Golly Gee Whillikers
Posted by ESC on April 23, 2001
In Reply to: Golly Gee Whillikers posted by R. Berg on April 21, 2001
: : I use this expression frequently to express suprise or even use it as a mild reproach. I have also seen this question posted on another site with no responses..yet.. I am curious as to its origin. I know that Gee Wizz is a Minced oath for 'Jesus' and am wondering if this is just a variation of Gee Wizz. Thanks
: The spellings begin "wh-." Webster's unabridged, 1934, has "gee whizz" with "gee whilikins" given as a variant, although nobody I know of says "whilikins." It doesn't give an origin. "Gee" by itself is a minced oath for "Jesus," so the "whiz(z)" and "whilli-whatever" still need an explanation.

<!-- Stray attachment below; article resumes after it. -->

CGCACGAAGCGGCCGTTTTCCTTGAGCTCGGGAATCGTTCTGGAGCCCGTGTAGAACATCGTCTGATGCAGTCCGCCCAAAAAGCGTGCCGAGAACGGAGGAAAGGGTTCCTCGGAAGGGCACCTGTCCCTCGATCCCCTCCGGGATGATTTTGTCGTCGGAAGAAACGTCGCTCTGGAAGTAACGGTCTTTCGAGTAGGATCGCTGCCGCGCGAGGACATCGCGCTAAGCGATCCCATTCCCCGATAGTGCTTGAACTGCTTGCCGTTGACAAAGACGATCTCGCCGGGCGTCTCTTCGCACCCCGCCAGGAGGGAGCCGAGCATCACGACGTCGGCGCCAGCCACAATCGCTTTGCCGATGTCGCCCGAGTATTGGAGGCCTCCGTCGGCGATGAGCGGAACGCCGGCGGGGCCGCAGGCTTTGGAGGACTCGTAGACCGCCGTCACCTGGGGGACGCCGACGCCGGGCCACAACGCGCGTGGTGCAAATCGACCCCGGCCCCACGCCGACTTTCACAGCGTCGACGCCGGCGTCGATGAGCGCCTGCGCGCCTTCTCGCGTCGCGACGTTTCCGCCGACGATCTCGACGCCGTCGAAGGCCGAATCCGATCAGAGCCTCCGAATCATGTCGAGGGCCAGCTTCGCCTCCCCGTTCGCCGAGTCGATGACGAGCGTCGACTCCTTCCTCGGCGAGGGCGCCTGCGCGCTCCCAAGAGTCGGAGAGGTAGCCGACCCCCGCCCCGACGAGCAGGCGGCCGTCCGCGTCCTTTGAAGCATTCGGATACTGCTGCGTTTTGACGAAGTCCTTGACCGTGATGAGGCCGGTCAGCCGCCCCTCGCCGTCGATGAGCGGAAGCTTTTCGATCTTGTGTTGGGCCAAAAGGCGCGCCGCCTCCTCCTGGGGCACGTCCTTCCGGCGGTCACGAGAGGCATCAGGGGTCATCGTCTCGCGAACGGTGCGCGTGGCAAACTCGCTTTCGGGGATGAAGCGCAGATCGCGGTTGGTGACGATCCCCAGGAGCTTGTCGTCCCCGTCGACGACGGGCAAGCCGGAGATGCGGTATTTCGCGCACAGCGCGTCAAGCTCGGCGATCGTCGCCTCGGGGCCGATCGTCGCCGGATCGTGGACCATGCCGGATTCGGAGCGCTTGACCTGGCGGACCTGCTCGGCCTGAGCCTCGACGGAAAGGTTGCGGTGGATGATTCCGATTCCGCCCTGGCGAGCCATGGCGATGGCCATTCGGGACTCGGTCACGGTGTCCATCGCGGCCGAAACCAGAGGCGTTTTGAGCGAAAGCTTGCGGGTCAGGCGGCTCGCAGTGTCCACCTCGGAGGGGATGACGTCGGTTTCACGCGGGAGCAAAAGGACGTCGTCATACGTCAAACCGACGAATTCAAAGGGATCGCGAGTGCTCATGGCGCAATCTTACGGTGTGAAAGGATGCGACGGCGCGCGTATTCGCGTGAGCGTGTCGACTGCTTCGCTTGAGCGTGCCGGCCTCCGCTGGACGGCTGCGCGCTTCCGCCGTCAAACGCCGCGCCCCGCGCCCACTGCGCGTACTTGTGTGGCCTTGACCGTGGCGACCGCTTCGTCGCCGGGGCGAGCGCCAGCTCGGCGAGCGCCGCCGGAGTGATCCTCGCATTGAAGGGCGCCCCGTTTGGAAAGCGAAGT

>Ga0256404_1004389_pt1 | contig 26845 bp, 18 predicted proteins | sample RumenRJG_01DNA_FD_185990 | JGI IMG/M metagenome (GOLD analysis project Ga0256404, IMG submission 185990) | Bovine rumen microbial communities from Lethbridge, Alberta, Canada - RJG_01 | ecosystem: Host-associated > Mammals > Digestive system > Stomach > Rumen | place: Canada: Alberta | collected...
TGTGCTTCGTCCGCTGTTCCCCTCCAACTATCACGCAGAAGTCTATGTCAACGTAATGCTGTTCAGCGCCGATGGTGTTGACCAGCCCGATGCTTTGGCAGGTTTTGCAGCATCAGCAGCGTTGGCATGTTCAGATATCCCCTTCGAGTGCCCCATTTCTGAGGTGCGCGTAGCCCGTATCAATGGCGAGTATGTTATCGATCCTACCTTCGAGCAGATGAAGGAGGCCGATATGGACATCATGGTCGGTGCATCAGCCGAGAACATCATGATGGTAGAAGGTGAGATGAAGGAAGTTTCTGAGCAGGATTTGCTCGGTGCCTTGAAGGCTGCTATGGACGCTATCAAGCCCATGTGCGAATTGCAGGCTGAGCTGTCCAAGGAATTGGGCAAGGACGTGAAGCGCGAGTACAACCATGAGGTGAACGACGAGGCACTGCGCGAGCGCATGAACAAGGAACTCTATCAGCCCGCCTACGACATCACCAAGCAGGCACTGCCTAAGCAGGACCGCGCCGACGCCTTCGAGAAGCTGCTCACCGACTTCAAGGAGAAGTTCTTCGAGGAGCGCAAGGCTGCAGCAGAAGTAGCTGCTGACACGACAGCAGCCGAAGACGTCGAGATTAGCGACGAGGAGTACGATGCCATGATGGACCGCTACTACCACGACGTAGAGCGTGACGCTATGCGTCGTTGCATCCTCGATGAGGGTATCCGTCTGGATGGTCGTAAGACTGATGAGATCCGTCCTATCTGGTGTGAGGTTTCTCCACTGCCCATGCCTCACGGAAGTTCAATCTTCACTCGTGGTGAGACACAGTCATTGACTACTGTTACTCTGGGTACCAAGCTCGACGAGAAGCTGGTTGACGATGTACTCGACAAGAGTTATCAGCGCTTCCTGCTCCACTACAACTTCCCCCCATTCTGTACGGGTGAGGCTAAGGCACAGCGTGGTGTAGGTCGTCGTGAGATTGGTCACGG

"Golly" dates back to 1743 in England. "Gee whillikens" back to 1857. I Hear America Talking: An Illustrated History of American Words and Phrases by Stuart Berg Flexner (Von Nostrand Reinhold Co., New York, 1976). This substitution of a G-word for God follows ".the old Hebraic and Middle English tradition of avoiding the sacred words, such as God, by substituting words with the same initial letter." A minced oath.